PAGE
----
CRD flexible on landfill location in Victoria-area sewage plan
Jul 10 2012
The Capital Regional District is open to suggestions for the perfect site for a biosolids digestion facility, even after federal funding for a secondary sewage treatment plant is announced.
CRD chairman Geoff Young said Monday he expects that within weeks, the federal government will deliver on its promised one-third funding for the $782-million capital cost of the project.
Vanessa Schneider, a spokesman for Transport Minister Denis Lebel, said: "Our government remains committed to this project, and we are working closely with our partners to reach an agreement."
The B.C. announcement of one-third funding is expected to follow.
Operating costs of $14.5 million and any land acquisition costs would be borne by the participating municipalities, with the estimated property tax burden for homeowners to range from $100 to $500 a year.
Meanwhile, although the business case for the project has been completed for years, discussions continue about the possibility of a better site for the biosolids facility, currently proposed for Hartland landfill.
"If there is a better one, certainly we will look at [it]," Young said. "Right up until the time when we select a proponent or proponents and sign a contract, we will always be open to better options.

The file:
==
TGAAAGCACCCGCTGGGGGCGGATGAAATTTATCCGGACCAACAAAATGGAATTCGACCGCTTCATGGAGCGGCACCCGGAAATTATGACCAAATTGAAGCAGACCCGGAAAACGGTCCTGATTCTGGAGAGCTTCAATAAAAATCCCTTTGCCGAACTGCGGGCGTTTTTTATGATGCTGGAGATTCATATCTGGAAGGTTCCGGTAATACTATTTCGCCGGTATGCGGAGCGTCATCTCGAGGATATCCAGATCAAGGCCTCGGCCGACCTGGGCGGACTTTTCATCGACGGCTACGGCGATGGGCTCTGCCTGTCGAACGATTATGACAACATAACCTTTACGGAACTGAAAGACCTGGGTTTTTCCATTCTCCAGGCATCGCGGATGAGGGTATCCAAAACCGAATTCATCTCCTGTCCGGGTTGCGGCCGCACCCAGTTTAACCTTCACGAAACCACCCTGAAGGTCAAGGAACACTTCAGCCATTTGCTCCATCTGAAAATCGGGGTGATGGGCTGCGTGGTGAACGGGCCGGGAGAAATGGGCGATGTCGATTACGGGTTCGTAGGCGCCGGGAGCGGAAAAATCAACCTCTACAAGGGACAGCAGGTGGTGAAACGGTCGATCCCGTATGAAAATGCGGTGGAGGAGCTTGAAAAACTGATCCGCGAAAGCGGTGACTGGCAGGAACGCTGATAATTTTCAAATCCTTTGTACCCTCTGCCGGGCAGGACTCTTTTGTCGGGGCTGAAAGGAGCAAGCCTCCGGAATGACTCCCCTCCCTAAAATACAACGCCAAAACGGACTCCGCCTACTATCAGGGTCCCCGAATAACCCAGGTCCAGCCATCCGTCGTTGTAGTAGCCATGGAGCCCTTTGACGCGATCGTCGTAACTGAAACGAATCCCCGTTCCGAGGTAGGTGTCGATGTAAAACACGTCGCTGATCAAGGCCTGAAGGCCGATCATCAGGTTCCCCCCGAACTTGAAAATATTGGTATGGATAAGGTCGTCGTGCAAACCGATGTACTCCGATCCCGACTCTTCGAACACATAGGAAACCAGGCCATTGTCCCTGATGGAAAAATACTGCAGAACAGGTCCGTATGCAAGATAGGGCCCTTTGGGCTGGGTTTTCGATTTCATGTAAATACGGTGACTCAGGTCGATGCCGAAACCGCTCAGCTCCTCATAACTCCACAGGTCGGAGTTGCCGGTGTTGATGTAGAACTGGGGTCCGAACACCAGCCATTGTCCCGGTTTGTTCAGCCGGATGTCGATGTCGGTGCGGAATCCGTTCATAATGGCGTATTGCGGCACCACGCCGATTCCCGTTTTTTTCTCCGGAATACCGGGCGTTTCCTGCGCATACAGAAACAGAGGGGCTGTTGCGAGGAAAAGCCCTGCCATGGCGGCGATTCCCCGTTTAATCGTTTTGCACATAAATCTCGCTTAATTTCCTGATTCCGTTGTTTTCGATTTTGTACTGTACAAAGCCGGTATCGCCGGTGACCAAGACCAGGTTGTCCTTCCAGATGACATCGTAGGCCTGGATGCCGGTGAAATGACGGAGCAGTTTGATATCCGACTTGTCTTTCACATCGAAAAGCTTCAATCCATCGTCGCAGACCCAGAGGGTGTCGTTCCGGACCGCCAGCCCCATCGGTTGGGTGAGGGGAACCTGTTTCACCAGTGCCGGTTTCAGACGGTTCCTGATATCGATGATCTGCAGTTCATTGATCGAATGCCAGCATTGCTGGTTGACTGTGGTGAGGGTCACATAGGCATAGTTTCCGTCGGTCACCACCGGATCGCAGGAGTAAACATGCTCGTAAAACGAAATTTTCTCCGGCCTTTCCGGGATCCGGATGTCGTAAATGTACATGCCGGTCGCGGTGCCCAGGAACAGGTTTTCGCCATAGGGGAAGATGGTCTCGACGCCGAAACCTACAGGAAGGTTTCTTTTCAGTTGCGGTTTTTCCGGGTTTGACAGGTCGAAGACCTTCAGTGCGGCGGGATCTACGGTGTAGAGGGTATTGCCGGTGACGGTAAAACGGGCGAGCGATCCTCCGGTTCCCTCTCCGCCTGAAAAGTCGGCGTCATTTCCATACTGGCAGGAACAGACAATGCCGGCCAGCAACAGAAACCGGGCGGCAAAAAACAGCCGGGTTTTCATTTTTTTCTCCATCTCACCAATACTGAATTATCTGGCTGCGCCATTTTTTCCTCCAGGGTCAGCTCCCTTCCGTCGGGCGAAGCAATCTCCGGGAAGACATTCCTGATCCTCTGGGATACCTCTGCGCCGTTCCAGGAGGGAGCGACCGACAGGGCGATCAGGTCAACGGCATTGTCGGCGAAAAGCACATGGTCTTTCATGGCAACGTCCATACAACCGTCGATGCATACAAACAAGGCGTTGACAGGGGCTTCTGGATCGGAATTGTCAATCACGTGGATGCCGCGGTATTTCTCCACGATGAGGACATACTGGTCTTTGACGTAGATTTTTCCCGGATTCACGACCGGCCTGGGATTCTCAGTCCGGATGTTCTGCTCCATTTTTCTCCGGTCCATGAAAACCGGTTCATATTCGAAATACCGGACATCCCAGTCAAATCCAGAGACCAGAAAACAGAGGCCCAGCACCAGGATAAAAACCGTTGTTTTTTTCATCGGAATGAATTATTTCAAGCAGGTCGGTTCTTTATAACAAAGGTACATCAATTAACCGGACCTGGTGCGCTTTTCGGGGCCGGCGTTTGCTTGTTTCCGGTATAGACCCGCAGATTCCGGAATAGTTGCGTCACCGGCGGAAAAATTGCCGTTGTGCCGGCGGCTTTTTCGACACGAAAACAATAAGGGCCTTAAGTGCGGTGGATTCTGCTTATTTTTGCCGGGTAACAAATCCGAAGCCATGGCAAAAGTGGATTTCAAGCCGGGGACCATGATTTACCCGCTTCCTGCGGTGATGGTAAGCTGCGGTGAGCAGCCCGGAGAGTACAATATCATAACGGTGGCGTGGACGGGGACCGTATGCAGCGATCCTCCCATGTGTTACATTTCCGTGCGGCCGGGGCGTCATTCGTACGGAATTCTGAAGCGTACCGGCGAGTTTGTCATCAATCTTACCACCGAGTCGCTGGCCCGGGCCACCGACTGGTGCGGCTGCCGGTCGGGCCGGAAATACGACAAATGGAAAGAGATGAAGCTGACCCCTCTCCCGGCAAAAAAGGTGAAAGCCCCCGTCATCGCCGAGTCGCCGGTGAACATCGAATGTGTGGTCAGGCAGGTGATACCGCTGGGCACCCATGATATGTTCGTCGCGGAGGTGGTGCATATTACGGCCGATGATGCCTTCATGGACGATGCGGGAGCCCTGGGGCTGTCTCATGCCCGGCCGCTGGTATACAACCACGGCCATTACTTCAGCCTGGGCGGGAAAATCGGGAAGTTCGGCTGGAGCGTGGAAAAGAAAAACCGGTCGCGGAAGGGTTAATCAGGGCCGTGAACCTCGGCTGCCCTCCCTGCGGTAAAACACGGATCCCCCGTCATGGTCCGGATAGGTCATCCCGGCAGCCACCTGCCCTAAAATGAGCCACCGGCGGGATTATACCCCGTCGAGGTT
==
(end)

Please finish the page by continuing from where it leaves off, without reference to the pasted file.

The approved treatment plan calls for a liquids-only treatment plant at McLoughlin Point in Esquimalt. There, the liquid would be extracted and the sludge left over would be piped 18 kilometres to a biosolids digestion facility at the landfill. Underground storage tanks would be built at Cadboro Bay.
Currently, sewage is sieved through a six-millimetre metal screen before it is piped about a kilometre into the ocean.
The Hartland site has never been considered ideal, but it is owned by all municipalities within the CRD. Other properties the CRD has considered would cost in the range of $15 million to $20 million.
There has been ongoing discussion of other sites that may be suitable. But with little provincial or regional land available, the price tag could prove a deal breaker.
The location of the liquids-only treatment plant at McLoughlin Point, at the entrance to the Inner Harbour, has been less contentious except in Esquimalt.
The site is centrally located, for the most part away from neighbourhoods, and is in the vicinity of the new outfall proposed for the harbour. The former Esso site, which would have to be remediated, was also considered relatively inexpensive.
The site is too small to house both liquids-only treatment and a biosolidsdigestion facility. The CRD considered a site that would house both, but due to the cost is now considering separate locations.
Esquimalt Mayor Barb Desjardins is encouraging residents "to be speaking in a louder voice in public" about the inappropriateness of both the McLoughlin site for liquids-only treatment plant, and the considerable economic and environmental costs of piping biosolids to the Hartland landfill.
Desjardins supports secondary sewage treatment but said it needs to be integrated at a single site away from McLoughlin Point. firstname.lastname@example.org